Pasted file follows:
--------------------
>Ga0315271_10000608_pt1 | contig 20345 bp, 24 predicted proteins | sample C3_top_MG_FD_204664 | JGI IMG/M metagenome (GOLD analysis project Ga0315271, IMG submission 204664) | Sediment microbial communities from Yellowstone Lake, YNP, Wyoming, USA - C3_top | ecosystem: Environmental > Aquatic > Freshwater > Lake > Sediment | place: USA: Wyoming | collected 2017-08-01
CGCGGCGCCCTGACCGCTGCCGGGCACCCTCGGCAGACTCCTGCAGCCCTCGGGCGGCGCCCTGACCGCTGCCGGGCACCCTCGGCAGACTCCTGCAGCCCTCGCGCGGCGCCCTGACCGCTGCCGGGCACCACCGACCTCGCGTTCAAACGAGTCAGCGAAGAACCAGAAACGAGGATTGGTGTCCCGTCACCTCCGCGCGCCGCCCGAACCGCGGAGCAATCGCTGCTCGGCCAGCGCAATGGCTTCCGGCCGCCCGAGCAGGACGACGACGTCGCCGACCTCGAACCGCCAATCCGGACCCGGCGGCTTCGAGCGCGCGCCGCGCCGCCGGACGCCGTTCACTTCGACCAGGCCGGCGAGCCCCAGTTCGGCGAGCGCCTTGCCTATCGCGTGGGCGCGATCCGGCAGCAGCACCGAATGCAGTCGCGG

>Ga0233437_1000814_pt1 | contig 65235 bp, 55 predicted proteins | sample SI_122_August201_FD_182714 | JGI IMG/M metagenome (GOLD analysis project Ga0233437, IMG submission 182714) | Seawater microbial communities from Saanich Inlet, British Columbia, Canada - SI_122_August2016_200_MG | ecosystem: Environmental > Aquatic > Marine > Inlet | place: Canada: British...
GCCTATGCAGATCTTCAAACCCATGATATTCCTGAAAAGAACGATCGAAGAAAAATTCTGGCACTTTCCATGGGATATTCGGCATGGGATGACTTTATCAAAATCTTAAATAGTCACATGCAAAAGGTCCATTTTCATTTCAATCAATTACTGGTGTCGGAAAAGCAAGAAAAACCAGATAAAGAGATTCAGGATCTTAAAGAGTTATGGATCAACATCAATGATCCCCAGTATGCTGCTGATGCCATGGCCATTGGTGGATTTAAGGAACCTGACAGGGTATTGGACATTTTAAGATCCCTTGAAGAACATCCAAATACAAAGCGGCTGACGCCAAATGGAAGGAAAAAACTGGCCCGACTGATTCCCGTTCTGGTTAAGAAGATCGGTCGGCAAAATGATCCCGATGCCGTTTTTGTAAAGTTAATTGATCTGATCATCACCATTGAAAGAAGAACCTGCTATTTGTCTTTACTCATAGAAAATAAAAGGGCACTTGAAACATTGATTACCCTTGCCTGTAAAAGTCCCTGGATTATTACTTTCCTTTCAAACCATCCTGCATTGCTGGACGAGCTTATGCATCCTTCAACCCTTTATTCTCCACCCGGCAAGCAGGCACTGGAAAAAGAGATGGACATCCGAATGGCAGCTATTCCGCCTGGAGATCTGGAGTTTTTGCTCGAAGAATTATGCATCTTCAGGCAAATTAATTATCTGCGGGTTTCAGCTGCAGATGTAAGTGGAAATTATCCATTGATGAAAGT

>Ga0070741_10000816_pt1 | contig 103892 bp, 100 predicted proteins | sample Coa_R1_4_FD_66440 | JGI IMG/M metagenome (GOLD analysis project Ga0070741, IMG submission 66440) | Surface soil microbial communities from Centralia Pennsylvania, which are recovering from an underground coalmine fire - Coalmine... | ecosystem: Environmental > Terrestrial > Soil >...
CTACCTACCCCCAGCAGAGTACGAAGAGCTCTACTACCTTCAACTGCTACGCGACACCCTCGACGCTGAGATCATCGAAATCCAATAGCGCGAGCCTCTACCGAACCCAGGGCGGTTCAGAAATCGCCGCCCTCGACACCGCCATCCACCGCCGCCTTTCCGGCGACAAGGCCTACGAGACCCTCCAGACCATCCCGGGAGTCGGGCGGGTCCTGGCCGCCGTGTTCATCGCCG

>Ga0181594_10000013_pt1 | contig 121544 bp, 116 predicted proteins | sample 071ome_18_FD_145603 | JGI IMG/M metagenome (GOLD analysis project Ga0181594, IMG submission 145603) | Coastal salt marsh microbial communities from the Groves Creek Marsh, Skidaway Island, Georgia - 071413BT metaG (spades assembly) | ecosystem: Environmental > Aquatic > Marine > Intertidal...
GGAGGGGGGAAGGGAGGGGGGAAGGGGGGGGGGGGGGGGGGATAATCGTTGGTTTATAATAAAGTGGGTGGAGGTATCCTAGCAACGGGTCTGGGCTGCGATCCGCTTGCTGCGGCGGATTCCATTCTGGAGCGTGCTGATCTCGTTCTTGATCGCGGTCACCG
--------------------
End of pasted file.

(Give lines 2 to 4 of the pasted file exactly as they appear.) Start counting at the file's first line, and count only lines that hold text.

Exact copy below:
CGCGGCGCCCTGACCGCTGCCGGGCACCCTCGGCAGACTCCTGCAGCCCTCGGGCGGCGCCCTGACCGCTGCCGGGCACCCTCGGCAGACTCCTGCAGCCCTCGCGCGGCGCCCTGACCGCTGCCGGGCACCACCGACCTCGCGTTCAAACGAGTCAGCGAAGAACCAGAAACGAGGATTGGTGTCCCGTCACCTCCGCGCGCCGCCCGAACCGCGGAGCAATCGCTGCTCGGCCAGCGCAATGGCTTCCGGCCGCCCGAGCAGGACGACGACGTCGCCGACCTCGAACCGCCAATCCGGACCCGGCGGCTTCGAGCGCGCGCCGCGCCGCCGGACGCCGTTCACTTCGACCAGGCCGGCGAGCCCCAGTTCGGCGAGCGCCTTGCCTATCGCGTGGGCGCGATCCGGCAGCAGCACCGAATGCAGTCGCGG

>Ga0233437_1000814_pt1 | contig 65235 bp, 55 predicted proteins | sample SI_122_August201_FD_182714 | JGI IMG/M metagenome (GOLD analysis project Ga0233437, IMG submission 182714) | Seawater microbial communities from Saanich Inlet, British Columbia, Canada - SI_122_August2016_200_MG | ecosystem: Environmental > Aquatic > Marine > Inlet | place: Canada: British...
GCCTATGCAGATCTTCAAACCCATGATATTCCTGAAAAGAACGATCGAAGAAAAATTCTGGCACTTTCCATGGGATATTCGGCATGGGATGACTTTATCAAAATCTTAAATAGTCACATGCAAAAGGTCCATTTTCATTTCAATCAATTACTGGTGTCGGAAAAGCAAGAAAAACCAGATAAAGAGATTCAGGATCTTAAAGAGTTATGGATCAACATCAATGATCCCCAGTATGCTGCTGATGCCATGGCCATTGGTGGATTTAAGGAACCTGACAGGGTATTGGACATTTTAAGATCCCTTGAAGAACATCCAAATACAAAGCGGCTGACGCCAAATGGAAGGAAAAAACTGGCCCGACTGATTCCCGTTCTGGTTAAGAAGATCGGTCGGCAAAATGATCCCGATGCCGTTTTTGTAAAGTTAATTGATCTGATCATCACCATTGAAAGAAGAACCTGCTATTTGTCTTTACTCATAGAAAATAAAAGGGCACTTGAAACATTGATTACCCTTGCCTGTAAAAGTCCCTGGATTATTACTTTCCTTTCAAACCATCCTGCATTGCTGGACGAGCTTATGCATCCTTCAACCCTTTATTCTCCACCCGGCAAGCAGGCACTGGAAAAAGAGATGGACATCCGAATGGCAGCTATTCCGCCTGGAGATCTGGAGTTTTTGCTCGAAGAATTATGCATCTTCAGGCAAATTAATTATCTGCGGGTTTCAGCTGCAGATGTAAGTGGAAATTATCCATTGATGAAAGT